At about 5.30pm on Thursday night, the doors open.
"Steak sandwiches with Big Mac sauce!"
That's what's on the menu tonight at Wollongong's Lighthouse Church and about 20 people shuffle inside, to have this night's special plus cordial, tea, coffee or hot chocolate.
Outside, surrounding the entrance to the church just near Wollongong train station, a trio of vans are arranged like a Western caravan and, for the past half-an-hour or so, dinner guests have moved between each, getting their laundry done, having a check-up with a nurse and checking in on housing applications.
Some are regulars, but Wollongong Homeless Hub counsellor Megan Arthur spots someone she hasn't seen in a while and makes a beeline.
Jane* has run out of time in temporary accommodation and a debt from 20 years ago makes it difficult to move back into public housing.
At the moment, she is couch-surfing between friends' places, and Ms Arthur is hoping to ensure she doesn't end up back on the street.
Jane is one of more than a dozen people who the Homeless Hub team will see every day at the pop-up, drop-in centre outside the Lighthouse Church.
Operating out of a purpose-built van, the service connects those living rough with housing services - both those run by the organisation itself and government-provided social housing.
Launched last year, the van hops between various sites in the Illawarra, four days a week, and Homeless Hub CEO Mandy Booker said more people are turning up each week.
"We see approximately 15-20 people a day, and that is increasing."
Using a laptop on a small, fold-out desk, outreach workers such as Ms Arthur work with those who show up to help put a roof over their heads.
"If they're currently sleeping rough, they're linked to accommodation services for crisis accommodation, as well as looking at what their current financial status is," Ms Booker said.
"If they need food support, we will provide food and toiletries as well."
The Illawarra is currently in the grips of a housing crisis, with the pain particularly felt by renters on low incomes.
Rents have risen by up to 40 per cent in some suburbs of the Illawarra - which has the most expensive rent of any region in NSW, above Sydney - and a vacancy rate below one per cent.
"It's at crisis levels, it's really the worst it's ever been. The low rental vacancies are just catastrophic," Ms Booker said.
"We've never seen anything as bad as it is now."
"The people that were already in crisis and at critical levels are now even more vulnerable than ever."
To address this rising demand, the charity has shifted from opening during business hours to being present when the need is most acute.
In the van, Ms Arthur connects people of all ages and backgrounds with the Department of Communities and Justice and not-for-profit organisations providing short-term accommodation.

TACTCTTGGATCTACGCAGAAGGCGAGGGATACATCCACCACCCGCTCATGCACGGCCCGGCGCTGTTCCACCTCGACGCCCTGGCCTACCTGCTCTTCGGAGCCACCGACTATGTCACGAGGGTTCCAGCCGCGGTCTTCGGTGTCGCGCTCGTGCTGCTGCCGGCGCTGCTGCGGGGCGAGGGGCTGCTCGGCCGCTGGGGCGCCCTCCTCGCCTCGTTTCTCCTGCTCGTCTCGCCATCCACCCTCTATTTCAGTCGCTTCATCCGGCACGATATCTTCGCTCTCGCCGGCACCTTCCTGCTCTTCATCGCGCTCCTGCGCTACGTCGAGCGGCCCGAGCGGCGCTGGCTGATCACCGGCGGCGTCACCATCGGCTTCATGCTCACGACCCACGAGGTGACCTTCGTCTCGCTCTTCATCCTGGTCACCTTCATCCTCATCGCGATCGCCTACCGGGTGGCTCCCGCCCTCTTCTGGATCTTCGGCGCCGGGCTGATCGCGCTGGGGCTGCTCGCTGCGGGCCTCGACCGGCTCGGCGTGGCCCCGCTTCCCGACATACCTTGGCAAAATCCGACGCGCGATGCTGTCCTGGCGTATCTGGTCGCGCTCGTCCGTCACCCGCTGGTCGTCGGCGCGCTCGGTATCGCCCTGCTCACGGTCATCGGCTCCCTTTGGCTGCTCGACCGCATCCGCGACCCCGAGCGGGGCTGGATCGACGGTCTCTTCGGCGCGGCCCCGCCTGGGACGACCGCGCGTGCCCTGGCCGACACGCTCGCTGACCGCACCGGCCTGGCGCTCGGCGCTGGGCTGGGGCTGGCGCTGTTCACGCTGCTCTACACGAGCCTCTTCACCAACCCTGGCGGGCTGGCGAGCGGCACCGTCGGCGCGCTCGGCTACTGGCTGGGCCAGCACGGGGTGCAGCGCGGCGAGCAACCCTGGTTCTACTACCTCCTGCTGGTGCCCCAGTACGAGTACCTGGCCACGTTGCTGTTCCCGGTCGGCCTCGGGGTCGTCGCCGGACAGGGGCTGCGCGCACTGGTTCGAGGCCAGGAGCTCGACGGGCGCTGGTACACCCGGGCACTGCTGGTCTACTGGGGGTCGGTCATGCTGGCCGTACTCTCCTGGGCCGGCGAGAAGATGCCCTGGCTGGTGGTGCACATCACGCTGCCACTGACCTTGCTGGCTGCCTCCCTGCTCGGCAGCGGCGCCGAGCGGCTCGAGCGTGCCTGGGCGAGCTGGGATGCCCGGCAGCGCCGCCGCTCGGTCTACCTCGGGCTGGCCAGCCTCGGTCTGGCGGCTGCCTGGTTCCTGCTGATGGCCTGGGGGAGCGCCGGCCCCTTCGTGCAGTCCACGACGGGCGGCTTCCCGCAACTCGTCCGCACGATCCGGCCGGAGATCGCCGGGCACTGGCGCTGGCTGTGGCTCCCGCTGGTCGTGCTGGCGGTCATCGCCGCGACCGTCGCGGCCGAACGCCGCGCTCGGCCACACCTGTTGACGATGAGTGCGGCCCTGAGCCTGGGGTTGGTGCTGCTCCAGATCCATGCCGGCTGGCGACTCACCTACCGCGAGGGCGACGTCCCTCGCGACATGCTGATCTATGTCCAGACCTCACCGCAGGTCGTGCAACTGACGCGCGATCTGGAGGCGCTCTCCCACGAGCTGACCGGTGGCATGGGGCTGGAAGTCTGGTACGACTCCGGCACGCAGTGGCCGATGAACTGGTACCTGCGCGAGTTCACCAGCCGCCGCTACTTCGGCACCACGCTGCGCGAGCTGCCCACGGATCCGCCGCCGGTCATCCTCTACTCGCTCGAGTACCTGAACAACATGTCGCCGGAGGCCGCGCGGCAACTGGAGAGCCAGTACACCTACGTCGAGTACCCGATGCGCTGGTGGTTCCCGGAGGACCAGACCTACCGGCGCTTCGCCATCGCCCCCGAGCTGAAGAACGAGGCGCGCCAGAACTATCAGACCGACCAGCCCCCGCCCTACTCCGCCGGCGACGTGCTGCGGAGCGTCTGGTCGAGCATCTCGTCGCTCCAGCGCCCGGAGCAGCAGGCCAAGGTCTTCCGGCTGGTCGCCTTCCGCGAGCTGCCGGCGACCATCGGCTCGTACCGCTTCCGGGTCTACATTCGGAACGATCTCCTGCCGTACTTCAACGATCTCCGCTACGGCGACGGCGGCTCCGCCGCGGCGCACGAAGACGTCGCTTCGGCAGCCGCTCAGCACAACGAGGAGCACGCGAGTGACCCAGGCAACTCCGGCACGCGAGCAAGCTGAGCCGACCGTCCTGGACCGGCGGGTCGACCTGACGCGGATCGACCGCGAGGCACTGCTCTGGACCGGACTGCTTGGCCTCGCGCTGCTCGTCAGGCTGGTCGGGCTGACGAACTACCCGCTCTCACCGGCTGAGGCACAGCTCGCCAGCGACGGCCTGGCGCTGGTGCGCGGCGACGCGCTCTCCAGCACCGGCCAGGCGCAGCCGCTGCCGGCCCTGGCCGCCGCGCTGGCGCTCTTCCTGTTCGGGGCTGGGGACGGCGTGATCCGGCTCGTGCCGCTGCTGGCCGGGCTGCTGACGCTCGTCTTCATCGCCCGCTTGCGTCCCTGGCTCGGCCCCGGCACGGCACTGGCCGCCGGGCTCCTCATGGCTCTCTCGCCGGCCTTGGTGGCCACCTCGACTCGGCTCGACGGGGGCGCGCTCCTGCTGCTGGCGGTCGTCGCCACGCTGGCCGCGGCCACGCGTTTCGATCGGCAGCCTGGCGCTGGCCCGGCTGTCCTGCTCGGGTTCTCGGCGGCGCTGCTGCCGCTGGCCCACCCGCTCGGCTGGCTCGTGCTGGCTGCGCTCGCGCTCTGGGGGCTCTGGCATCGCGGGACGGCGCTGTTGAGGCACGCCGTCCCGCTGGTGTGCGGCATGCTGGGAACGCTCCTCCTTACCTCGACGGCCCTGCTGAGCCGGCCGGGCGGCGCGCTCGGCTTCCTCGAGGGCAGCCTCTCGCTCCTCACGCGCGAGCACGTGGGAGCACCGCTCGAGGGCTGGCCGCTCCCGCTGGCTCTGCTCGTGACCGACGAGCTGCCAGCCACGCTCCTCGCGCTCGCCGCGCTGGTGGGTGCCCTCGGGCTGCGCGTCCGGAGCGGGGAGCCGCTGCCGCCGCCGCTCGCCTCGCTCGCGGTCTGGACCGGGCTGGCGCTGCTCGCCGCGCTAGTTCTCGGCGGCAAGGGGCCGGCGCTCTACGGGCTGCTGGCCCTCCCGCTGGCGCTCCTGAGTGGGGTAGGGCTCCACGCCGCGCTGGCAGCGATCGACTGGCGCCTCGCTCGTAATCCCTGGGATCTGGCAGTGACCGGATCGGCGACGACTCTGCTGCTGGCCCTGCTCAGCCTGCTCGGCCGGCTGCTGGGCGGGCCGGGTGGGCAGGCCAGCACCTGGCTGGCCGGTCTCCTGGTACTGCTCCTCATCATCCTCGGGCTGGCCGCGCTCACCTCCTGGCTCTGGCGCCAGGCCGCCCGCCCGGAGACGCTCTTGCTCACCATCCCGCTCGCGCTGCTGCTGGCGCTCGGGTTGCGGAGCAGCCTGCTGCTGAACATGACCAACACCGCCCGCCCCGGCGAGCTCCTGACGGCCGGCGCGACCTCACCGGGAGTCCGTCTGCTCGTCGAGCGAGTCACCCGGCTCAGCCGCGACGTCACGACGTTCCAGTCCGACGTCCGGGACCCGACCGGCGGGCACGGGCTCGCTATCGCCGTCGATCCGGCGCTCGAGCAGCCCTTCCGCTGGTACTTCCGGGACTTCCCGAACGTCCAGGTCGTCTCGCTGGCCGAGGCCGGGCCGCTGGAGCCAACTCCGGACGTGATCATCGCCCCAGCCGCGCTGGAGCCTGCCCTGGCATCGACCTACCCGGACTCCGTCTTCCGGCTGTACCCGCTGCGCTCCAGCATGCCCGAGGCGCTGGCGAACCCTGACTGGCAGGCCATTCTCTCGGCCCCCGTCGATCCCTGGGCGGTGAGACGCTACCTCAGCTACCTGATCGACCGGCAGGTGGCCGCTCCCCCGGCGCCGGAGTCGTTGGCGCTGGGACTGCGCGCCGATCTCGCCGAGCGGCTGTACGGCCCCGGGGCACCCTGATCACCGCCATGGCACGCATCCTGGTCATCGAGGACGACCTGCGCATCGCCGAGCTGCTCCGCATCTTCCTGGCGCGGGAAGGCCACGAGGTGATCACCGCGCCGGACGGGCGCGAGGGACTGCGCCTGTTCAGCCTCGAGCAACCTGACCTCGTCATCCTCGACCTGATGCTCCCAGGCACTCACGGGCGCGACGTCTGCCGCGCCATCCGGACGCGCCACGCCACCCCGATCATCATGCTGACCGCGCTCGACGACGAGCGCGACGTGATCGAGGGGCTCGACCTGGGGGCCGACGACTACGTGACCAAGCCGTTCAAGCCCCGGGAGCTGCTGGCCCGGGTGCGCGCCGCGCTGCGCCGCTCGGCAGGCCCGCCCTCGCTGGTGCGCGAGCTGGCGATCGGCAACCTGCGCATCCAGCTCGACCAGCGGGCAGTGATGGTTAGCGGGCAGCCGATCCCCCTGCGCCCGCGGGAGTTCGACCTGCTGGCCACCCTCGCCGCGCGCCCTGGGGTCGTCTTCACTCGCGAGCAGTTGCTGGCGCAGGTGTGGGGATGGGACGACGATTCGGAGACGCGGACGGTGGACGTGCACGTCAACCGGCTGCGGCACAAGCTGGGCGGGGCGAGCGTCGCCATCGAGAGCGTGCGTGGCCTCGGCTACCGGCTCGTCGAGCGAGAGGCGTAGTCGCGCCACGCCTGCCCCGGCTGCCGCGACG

For those already in social housing, Ms Arthur and the team help them address issues such as mould, abusive neighbours and NDIS paperwork.
Many of the people who visit the van have complex needs that add to their housing challenges.
"A gentleman has been evicted from his property, he's been given 10 days notice, but his affordability is $240 a week, and there were five properties today across the entire Illawarra that were under that amount," Ms Arthur said.
"They were all shared accommodation, and he has some really complex health and medical needs, which makes that not suitable for him.
"The fact that there isn't any standalone accommodation within the affordability of somebody on a JobSeeker payment across the Illawarra is quite a significant issue."
Out of prison with nowhere to go
Jane has experienced this first hand. As an Indigenous woman living with a disability, she has been on the public housing waiting list since 2018, when she moved back to NSW after living in Queensland.
Because Jane had a small debt owing to the Department of Housing from a tenancy 20 years ago, she will need to either pay it off or work it off to be able to secure a public house.
Meantime, she can only spend so long in shelters and temporary accommodation.
"Once you're in temporary accommodation, you've got to go and look for rentals, which is hard because you haven't had any rental history, or anything like that," she said. "It's really hard."
A quarter of the people assisted by the Homeless Hub have left a correctional facility in the past six months.
"Systemic failures are happening and we need to do better in regards to linking up with preventative measures for people not to be incarcerated," Ms Booker said.
"But also then after they've been incarcerated, so that we ensure that we capture them at the other end so they can actually go into a full recovery and become contributing members of society."
'Where do I fit in?'
After finishing her dinner, Jane thanks the staff at the church, and says she's feeling more full than she has been recently.
The plan for tonight is to go and stay at a friend's place, until she finds something more permanent.
Having tried moving to cheaper areas like Queensland and New Zealand, Jane finds herself being drawn back to the Illawarra.
"Where do I fit in," she said. "Where do I live?"
A week later, when the van arrives back at Wollongong station, Ms Arthur is scanning the faces of the regulars.
She has been in touch with housing providers and is progressing the application they were working on last week.
It's 5.30pm and she hasn't seen Jane yet.
*Name has been changed.